All Christian feasts have in common their particularity in time and place as well as their transcendent reaching to the truth that God has revealed to us. The second reading of each day in the Breviary, for instance, can come from any time or place in the past two thousand years and still speak to us as we read it.
Likewise, although they speak of universals, sometimes these essays reflect the time in which they were written, so I have included on the first page of each chapter the source and date of its first publication.
The reader will notice that I have my favorite authors and books. No one writes better about Christmas than Chesterton. Anyone who reads the Breviary knows that its readings contain a wealth of information and insight along with their prayerful nature.
In our day, the basic truths of Christianity are not well known. They are often rejected before their point or reasonableness is seen. Rejection of the truths of faith and reason is not always, or even mostly, due to lack of intelligence or diligence. They are rejected because people do not want them to be true, as their truth would affect the way people live. So people blind themselves to their logic and evidence. They formulate theories or ideologies that claim to be the real world, when actually they are subjective projections onto reality that do not correspond to it.
The Liturgical Year is composed of an Advent season, a Christmas season, a Lenten season, an Easter season that ends with Pentecost, and a remaining season of Ordinary Time that constitutes generally the periods from the end of the Christmas season to the beginning of Lent and from Pentecost to the beginning of Advent. Each day of the year has its own special atmosphere and Liturgy, either of the season or the day. Often, we find more than one feast on the same day. Here, I spend much time on Christmas and Easter, because they not only commemorate the principal truths of the Faith but also, as such, offer an enormous opportunity to think about what is handed down to us. Indeed, revelation was given to us, among other reasons, precisely so that we would think more clearly.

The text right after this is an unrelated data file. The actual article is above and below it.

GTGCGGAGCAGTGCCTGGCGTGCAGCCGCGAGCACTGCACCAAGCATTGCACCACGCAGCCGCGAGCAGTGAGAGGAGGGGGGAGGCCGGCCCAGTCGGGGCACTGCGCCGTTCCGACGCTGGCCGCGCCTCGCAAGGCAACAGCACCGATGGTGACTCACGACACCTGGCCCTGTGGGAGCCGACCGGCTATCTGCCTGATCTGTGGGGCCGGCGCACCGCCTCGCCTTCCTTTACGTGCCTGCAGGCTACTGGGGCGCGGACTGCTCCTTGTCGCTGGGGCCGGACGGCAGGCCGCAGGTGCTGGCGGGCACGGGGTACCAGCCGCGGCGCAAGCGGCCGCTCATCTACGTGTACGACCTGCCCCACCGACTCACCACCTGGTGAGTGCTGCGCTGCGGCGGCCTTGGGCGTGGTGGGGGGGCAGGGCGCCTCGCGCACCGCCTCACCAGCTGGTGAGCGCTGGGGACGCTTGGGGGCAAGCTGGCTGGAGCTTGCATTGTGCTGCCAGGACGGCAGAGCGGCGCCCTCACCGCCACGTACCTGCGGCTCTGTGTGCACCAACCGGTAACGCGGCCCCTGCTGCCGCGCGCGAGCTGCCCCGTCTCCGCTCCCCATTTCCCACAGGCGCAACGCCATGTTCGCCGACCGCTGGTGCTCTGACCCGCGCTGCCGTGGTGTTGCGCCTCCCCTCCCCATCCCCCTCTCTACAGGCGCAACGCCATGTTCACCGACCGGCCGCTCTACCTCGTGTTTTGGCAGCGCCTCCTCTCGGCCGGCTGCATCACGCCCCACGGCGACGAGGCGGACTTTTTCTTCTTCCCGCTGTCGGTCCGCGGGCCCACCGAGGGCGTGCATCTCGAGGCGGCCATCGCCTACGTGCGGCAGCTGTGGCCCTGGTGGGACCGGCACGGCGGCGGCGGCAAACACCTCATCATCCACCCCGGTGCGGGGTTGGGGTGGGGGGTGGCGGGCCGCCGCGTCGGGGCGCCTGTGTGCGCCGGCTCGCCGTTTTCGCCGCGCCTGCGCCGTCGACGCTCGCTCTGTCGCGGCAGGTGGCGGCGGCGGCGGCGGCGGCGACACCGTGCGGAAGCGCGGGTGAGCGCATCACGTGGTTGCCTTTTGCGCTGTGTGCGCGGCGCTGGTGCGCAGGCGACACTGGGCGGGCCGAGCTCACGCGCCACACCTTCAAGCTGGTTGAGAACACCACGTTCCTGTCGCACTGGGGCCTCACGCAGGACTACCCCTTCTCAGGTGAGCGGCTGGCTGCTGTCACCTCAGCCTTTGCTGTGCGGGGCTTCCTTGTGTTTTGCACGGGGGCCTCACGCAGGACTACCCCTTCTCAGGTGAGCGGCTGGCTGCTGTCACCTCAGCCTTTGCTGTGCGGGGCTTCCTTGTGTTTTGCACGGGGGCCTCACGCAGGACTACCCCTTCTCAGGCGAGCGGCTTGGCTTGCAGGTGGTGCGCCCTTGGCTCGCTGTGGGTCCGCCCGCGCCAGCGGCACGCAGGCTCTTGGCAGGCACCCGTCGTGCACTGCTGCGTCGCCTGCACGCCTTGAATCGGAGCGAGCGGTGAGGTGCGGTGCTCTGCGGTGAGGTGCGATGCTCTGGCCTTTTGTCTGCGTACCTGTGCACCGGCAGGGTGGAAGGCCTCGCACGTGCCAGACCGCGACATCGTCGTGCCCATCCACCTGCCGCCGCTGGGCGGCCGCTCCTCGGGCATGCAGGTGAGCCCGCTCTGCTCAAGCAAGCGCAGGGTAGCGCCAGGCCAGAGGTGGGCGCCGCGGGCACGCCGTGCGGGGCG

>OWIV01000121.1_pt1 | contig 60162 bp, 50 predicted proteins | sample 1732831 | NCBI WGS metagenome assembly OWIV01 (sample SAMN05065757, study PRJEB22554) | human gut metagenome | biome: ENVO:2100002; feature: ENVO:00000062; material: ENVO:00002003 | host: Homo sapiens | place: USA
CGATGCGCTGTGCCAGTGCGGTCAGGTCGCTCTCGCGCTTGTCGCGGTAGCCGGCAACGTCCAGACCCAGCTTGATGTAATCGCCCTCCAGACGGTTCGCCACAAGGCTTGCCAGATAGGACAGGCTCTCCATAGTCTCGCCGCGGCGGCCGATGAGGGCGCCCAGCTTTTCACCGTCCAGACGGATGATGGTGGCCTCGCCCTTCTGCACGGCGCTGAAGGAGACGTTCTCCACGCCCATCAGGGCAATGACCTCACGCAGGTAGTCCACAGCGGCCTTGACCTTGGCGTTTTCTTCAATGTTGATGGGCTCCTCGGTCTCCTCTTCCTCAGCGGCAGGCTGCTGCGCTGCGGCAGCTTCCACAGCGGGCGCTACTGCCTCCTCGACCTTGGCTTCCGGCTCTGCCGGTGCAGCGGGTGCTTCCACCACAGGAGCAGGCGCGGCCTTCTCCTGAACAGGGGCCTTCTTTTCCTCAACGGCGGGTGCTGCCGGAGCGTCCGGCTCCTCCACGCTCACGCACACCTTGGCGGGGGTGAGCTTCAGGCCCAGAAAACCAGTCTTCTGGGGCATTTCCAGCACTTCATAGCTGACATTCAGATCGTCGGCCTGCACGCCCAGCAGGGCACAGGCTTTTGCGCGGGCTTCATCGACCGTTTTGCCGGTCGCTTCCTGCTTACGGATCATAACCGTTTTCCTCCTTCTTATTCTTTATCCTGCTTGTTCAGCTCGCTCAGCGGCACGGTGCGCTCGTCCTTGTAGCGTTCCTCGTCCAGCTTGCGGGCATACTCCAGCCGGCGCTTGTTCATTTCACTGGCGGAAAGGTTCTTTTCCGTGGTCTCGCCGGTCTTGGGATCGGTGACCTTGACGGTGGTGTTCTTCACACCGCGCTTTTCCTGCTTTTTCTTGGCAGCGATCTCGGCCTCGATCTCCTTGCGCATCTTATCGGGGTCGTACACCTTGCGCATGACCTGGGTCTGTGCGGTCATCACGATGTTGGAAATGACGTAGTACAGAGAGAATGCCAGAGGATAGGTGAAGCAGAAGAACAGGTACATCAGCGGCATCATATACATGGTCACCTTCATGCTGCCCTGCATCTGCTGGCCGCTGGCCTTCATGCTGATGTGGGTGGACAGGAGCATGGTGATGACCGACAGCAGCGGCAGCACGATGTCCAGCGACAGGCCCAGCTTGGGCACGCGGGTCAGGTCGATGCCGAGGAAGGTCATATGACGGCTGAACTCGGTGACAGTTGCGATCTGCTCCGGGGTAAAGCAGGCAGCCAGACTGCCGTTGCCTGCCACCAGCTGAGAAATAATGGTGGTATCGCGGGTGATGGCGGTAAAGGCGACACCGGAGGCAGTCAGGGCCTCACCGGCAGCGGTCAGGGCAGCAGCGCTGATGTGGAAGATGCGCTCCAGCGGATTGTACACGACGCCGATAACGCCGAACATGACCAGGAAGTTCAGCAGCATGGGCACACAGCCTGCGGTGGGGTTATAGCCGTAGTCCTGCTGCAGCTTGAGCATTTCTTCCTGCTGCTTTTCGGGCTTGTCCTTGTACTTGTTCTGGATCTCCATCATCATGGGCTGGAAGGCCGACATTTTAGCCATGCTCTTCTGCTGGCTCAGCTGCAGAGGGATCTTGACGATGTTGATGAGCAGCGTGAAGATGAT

As I noted earlier, you will find here several chapters on Christmas, Easter, Pentecost, All Souls' Day, and the End Times. These chapters are not intended to be a comprehensive discussion of the feast in question, but they reveal strikingly different things we can learn about each of them every time we celebrate or encounter them.
Each feast — each separate consideration of a feast — is something "to be wondered about." And we do not "wonder" for wonder's sake, but to find the truth of what we wonder about. Simply to wonder with no hope of finding the truth is bewildering. Aristotle, the man who told us that philosophy begins in wonder, was the same man who answered many of his initial wonderments.
The events and the occasions that feasts commemorate in their own right have the same effect on us. They cause us not only to wonder but to find the truth as a result of our inquiry and longing. The spirit of these reflections on the great feasts is one of awe, but of an awe that is fully aware of the truth that makes us free.
Rev. James V. Schall. S.J. "Introduction." from The Reason for the Seasons: Why Christians Celebrate What and When They Do (Manchester, NH: Sophia Institute Press, 2018)
Reprinted with permission of Sophia Institute Press.
James V. Schall, S.J. 1928-2019, who served as a professor at Georgetown University for thirty-five years, was one of the most prolific Catholic writers in America. Among his many books are A Line Through the Human Heart: On Sinning and Being Forgiven, On Islam: A Chronological Record, 2002-2018, Reasonable Pleasures: The Strange Coherences of Catholicism, The Mind That Is Catholic: Philosophical & Political Essays, On the Unseriousness of Human Affairs: Teaching, Writing, Playing, Believing, Lecturing, Philosophizing, Singing, Dancing; Roman Catholic Political Philosophy; The Order of Things; The Life of the Mind: On the Joys and Travails of Thinking; Another Sort of Learning, Sum Total Of Human Happiness, and A Student's Guide to Liberal Learning.Copyright © 2018 Sophia Institute Press